Nelly Furtado

Folklore

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Unlike some of her modern-day neo-singer/songwriter peers, Nelly Furtado never hid her ambition or her desire to be an "important" artist, which was part of the charm of her debut, Whoa, Nelly! Despite (or perhaps because of) her youth, she was willing to try anything, blending a number of sounds and styles, all of which were tied together by her sincerity and audacious desire to say something grand, or at least say everything grandly. Her musical restlessness was underpinned by a sensibility that was fundamentally serious but leavened by sly humor, all of which made Whoa, Nelly! a bracing listen. Her second album, Folklore, is a bit of a different situation. Released three years after her debut, it picks up where the first record leaves off, but it's a much more serious affair, a situation telegraphed by the album covers. Whoa, Nelly! and Folklore mirror each other -- both bear the same Nelly Furtado logo and both feature a reclining Furtado, but where the debut was bright, girlish, and rather innocent, finding her lying to the right in a field, she's now bathed in warm, dark colors, looking rather sultry as she lies to the left among a bunch of leaves. The artwork implies she's more mature, and it's a sentiment that's mirrored in the album titles, since the plainspoken Folklore lacks the humor of Whoa, Nelly! and suggests she'd rather play it straight than play around. And that's the problem with Folklore: though it surely has impressive moments, the album is a self-conscious, somber affair that takes itself far too seriously. At this point, Furtado's Achilles' heel is that she doesn't see a world outside herself. While there's a certain truth to the old axiom "write what you know," she, like many of her peers, takes this credo to extremes, believing that every emotional fluctuation she had in the aftermath of her mild stardom can make for a captivating album. While some have made great art from a similar viewpoint, the key is depersonalizing the situation and turning it toward the universal; for instance, on Nirvana's In Utero, Kurt Cobain turned his agony into poetry by alluding to it, not chronicling it, thereby making it resonate to anyone who felt disillusioned and despairing.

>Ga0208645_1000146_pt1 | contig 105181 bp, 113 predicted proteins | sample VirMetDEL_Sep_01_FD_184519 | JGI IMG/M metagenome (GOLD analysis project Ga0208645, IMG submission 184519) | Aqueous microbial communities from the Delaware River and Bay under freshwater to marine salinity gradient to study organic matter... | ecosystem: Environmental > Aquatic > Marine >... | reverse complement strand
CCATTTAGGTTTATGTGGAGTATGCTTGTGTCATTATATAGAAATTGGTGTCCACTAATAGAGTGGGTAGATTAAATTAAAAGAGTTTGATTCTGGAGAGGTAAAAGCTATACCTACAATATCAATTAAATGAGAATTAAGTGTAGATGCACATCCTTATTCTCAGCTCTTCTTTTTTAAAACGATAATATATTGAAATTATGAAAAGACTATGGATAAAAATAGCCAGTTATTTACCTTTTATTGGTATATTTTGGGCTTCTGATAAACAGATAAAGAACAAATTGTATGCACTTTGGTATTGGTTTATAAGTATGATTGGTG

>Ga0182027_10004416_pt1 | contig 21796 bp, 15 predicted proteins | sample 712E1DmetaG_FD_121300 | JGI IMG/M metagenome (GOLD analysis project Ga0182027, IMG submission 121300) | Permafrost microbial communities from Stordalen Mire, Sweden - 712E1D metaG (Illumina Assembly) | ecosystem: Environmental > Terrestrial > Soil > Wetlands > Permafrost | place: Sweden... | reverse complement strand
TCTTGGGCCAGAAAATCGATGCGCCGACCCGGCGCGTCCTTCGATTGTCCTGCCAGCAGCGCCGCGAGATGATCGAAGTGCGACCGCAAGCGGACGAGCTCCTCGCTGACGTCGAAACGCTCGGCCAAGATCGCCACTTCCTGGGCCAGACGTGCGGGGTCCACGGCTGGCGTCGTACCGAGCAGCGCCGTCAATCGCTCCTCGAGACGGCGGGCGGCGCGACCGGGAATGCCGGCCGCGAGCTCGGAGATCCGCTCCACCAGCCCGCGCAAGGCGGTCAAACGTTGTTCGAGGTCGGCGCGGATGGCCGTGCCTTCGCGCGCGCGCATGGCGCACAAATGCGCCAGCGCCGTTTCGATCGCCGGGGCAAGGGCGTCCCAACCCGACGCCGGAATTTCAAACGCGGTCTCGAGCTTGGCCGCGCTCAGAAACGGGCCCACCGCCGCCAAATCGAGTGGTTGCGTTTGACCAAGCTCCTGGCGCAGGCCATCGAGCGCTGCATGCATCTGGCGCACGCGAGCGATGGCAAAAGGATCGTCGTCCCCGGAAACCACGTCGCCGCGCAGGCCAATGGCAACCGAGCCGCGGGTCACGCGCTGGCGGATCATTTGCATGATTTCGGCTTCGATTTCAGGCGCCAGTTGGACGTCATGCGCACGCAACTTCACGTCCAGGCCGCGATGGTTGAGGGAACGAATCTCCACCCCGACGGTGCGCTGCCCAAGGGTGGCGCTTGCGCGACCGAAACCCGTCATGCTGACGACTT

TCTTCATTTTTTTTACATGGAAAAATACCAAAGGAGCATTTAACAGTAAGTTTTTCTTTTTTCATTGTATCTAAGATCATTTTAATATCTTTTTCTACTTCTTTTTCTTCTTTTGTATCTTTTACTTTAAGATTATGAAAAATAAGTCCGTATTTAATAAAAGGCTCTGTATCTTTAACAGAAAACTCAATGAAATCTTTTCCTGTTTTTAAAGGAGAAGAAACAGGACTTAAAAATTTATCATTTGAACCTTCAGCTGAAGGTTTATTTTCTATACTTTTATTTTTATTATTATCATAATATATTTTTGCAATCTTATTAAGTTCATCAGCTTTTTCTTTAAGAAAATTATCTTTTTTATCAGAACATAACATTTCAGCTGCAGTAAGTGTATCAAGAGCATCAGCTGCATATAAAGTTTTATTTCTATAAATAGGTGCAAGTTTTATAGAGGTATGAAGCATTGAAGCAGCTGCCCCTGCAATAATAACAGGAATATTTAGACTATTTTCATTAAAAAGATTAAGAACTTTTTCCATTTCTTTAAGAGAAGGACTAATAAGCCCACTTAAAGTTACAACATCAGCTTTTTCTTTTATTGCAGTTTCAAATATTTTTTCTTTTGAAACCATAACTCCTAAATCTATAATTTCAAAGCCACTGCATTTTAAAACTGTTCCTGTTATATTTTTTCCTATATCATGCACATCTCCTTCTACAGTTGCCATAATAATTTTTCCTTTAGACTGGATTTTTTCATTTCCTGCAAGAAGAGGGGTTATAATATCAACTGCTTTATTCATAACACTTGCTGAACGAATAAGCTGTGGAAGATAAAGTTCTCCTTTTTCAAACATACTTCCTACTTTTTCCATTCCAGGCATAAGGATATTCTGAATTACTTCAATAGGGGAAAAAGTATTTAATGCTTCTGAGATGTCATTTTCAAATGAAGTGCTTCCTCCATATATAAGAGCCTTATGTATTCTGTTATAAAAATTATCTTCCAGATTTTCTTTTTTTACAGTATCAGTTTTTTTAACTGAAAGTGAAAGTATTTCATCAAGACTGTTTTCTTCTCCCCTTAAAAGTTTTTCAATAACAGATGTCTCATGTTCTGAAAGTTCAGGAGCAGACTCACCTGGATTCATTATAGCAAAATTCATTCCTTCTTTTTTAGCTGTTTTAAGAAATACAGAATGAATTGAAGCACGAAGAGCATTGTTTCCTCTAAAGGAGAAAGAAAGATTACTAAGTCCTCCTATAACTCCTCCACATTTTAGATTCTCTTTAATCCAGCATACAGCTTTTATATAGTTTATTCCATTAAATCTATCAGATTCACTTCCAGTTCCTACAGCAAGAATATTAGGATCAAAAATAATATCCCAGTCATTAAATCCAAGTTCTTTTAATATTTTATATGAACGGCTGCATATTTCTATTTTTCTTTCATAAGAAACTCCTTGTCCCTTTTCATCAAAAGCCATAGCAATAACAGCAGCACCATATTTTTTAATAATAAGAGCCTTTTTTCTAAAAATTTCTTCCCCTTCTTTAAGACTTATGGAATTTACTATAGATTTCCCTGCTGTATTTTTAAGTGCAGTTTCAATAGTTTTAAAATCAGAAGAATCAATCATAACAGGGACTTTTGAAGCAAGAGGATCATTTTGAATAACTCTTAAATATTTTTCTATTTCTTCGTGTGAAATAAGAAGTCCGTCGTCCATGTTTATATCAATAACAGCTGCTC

In contrast, Furtado's songs play like entries in a diary, so consumed with the particulars of her world that they can be suffocating in their solipsism. To a certain extent, this was true on Whoa, Nelly!, but since she had yet to reach stardom, she was writing about more universal subjects. Plus, her thrill in making her first album was palpable, giving the album a naïve, exciting charm. While there are some interesting musical moments on Folklore -- enough to make it worth a listen -- the dogged seriousness and didactic worldview become a bit overbearing not long before the album is a quarter of the way finished, particularly since the fusion of worldbeat and adult alternative pop often seems heavy-handed. Furtado does have skills and ambition, which makes her music interesting, but that's not the same thing as compelling or memorable. Much of Folklore resides in the "interesting" category, never reaching the effortlessly catchy heights of "I'm Like a Bird" or "Turn Out the Lights," and given the po-faced soberness of the record, that lack of catchiness can't help but be seen as her bid to be taken as a serious, important artist. And Furtado could very well be the serious, important artist she desires to be, but she'll need to regain some of the guileless, loose spirit of Whoa, Nelly! and temper the quirks that make Folklore an awkward transitional album.

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